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Images of Eden

Rebuilding the Ruins

Review by Mark Johnson

Images of Eden is a hard rock, heavy metal and progressive band founded in 1999 in the Baltimore, Maryland and York, Pennsylvania area of the USA. The band is lead by vocalist, rhythm and bass guitarist, and songwriter, Gordon Tittsworth, and includes; Dennis Mullen, lead guitar, L. Dean Harris, piano and keyboards, and Chris Lucci, drums and percussion. This album also includes guest musicians, Jackie Joyce, on vocals for “My Stigmata,” and Bryan Wierman, on bass guitar for “Crossed in the Sand” and “Tribal Scars.” Rebuilding the Ruins is the fourth album from Images of Eden and it tells an “ongoing story, portraying the journey through life, told in a very positive/ uplifting way.” Each of the band’s three previous albums are part of the same story, and this album picks up where Sunlight of the Spirit left off.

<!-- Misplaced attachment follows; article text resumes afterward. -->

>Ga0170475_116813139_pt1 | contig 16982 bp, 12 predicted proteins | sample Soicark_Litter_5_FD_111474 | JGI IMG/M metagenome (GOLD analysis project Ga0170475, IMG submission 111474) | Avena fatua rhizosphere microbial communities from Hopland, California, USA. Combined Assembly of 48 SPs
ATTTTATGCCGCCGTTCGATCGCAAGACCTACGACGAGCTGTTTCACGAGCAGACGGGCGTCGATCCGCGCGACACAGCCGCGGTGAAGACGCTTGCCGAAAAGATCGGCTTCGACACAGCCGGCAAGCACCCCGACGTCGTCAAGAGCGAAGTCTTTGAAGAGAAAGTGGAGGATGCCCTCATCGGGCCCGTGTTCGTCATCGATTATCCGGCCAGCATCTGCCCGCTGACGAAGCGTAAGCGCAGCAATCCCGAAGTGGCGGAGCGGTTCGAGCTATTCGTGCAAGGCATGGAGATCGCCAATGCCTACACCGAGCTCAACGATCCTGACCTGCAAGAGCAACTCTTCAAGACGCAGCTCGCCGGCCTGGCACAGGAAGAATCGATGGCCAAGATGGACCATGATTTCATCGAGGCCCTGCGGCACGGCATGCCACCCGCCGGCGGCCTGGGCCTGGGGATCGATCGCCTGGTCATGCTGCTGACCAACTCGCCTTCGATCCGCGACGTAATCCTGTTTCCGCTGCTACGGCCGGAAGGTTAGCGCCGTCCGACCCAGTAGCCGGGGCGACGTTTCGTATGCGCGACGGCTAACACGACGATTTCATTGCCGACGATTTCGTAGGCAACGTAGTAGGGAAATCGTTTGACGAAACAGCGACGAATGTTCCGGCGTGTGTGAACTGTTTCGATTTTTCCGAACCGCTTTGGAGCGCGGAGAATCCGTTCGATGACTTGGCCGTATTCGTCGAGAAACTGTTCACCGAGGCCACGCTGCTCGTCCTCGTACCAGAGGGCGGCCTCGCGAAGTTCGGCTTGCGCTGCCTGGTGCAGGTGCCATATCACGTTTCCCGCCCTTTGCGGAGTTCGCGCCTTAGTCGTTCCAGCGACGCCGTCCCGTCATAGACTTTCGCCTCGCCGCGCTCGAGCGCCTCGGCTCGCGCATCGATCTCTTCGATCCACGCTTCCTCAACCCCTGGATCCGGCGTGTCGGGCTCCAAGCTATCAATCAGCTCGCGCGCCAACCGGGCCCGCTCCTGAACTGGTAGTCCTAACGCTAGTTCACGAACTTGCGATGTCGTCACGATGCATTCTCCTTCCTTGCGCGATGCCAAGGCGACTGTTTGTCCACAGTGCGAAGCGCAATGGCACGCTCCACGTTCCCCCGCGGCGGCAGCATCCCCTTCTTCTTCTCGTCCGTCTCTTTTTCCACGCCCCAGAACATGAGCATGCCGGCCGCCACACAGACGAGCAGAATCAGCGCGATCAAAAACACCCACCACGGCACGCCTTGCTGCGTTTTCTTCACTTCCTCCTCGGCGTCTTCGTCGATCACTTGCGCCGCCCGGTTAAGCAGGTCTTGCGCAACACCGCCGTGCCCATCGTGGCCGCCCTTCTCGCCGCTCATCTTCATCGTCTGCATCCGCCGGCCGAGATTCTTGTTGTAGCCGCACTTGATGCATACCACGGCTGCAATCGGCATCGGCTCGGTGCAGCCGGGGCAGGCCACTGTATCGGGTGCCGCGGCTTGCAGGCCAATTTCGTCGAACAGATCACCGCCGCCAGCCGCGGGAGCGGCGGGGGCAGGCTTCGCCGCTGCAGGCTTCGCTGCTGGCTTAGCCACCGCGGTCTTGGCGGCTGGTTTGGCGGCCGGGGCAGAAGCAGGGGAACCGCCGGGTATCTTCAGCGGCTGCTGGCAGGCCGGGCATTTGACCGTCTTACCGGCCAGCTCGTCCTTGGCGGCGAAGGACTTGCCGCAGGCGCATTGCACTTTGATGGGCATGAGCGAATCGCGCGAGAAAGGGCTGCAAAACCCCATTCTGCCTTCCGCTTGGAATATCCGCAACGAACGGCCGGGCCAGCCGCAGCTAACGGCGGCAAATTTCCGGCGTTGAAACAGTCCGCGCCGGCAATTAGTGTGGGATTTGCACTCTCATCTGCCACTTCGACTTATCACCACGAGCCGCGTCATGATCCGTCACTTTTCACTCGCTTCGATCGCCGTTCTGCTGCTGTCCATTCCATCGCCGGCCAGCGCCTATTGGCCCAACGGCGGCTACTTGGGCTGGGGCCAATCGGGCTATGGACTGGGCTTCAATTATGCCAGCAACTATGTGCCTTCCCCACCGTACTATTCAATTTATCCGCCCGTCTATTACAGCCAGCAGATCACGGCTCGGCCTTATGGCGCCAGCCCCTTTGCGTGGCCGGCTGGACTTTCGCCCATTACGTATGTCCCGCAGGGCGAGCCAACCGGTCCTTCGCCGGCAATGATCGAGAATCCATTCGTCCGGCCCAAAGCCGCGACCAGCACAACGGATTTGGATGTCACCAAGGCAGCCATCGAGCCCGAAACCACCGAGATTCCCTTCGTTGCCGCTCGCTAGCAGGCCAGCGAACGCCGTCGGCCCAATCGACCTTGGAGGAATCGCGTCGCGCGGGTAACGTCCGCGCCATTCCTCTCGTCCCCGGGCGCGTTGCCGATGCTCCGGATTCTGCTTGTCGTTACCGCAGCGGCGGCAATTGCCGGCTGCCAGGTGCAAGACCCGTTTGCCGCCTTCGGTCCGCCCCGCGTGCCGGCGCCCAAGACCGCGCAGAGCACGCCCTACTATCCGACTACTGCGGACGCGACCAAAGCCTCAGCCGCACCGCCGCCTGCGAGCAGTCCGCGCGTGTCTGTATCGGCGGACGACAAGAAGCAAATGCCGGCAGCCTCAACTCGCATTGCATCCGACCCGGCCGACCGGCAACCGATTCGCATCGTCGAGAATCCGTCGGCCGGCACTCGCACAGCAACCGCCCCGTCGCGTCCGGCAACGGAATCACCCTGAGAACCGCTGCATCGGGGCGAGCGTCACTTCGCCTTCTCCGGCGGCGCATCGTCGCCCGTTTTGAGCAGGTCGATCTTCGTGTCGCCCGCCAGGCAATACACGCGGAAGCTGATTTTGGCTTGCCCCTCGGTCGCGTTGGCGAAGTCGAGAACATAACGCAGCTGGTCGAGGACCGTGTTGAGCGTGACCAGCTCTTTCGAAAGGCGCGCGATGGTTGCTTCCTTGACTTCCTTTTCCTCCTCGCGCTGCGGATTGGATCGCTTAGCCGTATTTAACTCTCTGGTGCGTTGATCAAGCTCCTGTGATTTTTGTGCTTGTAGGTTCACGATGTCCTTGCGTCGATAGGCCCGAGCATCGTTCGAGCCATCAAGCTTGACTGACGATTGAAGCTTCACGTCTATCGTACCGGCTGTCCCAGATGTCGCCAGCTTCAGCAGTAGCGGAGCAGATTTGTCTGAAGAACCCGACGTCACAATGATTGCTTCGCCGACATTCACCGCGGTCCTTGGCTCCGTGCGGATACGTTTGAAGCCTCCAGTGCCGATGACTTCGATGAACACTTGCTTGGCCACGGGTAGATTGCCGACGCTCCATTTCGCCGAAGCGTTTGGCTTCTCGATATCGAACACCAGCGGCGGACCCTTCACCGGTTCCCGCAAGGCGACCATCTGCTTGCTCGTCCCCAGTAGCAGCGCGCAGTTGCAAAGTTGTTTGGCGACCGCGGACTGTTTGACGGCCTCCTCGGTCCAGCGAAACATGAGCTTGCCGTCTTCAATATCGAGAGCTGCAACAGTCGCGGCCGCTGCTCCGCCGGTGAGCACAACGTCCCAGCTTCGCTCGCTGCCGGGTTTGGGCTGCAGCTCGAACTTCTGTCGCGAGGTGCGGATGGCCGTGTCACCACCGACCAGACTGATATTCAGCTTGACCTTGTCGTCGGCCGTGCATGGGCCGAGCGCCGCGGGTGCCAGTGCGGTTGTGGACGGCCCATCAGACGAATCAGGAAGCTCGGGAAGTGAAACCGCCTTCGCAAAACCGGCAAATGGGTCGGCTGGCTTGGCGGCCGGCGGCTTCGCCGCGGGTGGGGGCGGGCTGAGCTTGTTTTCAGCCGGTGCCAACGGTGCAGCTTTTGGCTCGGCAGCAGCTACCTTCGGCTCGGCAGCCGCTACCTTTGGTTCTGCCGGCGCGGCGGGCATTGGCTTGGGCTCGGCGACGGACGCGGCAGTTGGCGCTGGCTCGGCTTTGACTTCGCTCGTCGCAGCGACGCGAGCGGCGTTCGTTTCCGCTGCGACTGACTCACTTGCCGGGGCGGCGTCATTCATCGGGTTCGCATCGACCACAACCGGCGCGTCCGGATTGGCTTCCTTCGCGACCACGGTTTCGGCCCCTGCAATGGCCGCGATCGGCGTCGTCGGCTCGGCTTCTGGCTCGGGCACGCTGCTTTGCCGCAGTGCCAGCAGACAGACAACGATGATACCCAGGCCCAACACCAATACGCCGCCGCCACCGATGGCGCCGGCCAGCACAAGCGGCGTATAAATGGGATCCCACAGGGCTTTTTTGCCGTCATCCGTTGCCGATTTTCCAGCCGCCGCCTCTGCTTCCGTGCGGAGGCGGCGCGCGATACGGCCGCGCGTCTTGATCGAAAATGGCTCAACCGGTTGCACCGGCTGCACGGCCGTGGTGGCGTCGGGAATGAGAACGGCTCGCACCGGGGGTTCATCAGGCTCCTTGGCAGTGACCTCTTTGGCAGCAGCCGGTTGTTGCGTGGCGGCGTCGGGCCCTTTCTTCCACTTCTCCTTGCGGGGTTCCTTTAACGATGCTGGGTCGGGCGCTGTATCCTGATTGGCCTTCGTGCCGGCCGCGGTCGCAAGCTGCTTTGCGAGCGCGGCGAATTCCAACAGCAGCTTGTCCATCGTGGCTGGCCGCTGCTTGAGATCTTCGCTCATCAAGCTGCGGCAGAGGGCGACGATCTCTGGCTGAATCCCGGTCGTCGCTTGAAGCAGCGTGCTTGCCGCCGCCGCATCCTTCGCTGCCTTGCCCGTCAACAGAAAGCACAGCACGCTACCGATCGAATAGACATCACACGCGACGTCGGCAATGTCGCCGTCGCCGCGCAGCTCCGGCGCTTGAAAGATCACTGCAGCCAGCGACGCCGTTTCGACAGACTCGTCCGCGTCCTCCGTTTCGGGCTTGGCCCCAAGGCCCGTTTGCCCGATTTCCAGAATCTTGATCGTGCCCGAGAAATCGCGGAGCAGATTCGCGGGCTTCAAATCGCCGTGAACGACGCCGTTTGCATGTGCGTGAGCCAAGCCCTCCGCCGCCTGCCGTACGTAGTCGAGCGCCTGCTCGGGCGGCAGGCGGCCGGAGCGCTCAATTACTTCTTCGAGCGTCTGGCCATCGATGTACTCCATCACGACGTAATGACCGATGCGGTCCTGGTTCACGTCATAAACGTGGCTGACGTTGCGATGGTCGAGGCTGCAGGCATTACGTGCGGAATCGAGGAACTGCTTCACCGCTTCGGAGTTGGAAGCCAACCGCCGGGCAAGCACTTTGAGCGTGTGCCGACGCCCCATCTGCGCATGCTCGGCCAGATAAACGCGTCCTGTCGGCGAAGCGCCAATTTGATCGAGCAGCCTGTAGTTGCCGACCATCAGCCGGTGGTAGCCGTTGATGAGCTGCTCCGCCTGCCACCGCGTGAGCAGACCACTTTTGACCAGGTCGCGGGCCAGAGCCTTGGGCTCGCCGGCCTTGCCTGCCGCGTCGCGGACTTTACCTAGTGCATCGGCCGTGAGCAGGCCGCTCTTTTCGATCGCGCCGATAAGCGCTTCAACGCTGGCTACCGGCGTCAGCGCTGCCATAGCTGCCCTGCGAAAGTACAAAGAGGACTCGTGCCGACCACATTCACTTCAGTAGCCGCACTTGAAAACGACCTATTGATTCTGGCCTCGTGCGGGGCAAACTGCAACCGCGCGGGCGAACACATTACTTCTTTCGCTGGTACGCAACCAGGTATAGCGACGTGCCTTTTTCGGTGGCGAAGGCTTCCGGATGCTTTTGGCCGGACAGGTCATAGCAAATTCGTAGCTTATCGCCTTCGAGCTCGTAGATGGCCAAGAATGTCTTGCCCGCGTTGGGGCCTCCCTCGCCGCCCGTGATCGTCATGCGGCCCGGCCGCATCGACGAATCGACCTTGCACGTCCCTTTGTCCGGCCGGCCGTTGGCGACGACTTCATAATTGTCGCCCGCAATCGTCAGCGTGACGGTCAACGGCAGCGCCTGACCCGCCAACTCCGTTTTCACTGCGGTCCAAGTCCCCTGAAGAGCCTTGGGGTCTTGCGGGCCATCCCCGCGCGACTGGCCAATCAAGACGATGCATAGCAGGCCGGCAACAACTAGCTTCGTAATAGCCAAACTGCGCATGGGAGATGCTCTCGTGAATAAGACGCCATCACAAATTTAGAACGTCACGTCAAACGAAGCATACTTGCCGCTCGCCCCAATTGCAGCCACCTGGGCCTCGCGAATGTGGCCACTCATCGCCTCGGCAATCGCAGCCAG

This is an interesting story and album from a band that sounds original despite its obvious comparisons in sound to heavy prog bands like Dream Theater. The four album epic they have created gets a great boost from this chapter of the story.

This review is available in book format (hardcover and paperback) in Music Street Journal: 2011  Volume 2 at

Track by Track Review
Crossed in the Sand

Sound effects and keys open “Crossed in the Sand.” The sound of seagulls provides one last moment of quiet, before the pounding drums and launching guitars take off. A Dream Theater-like drum and guitar sequence begins to take over the melody as we hear Gordon Tittsworth’s first vocals, “When we look at where we are / We’re sinking fast between the ocean and the sand.” The drums are perfectly matched with those grinding guitars, creating a dark atmosphere from which to draw the opening lines of this continuing journey and story of change. “Forgive yourself today / let’s embrace tomorrow hand in hand.” The power drum and guitar solo that follows will rock you. A little over six minutes into the album, you are already getting cool vibes about this disc.

Human Angels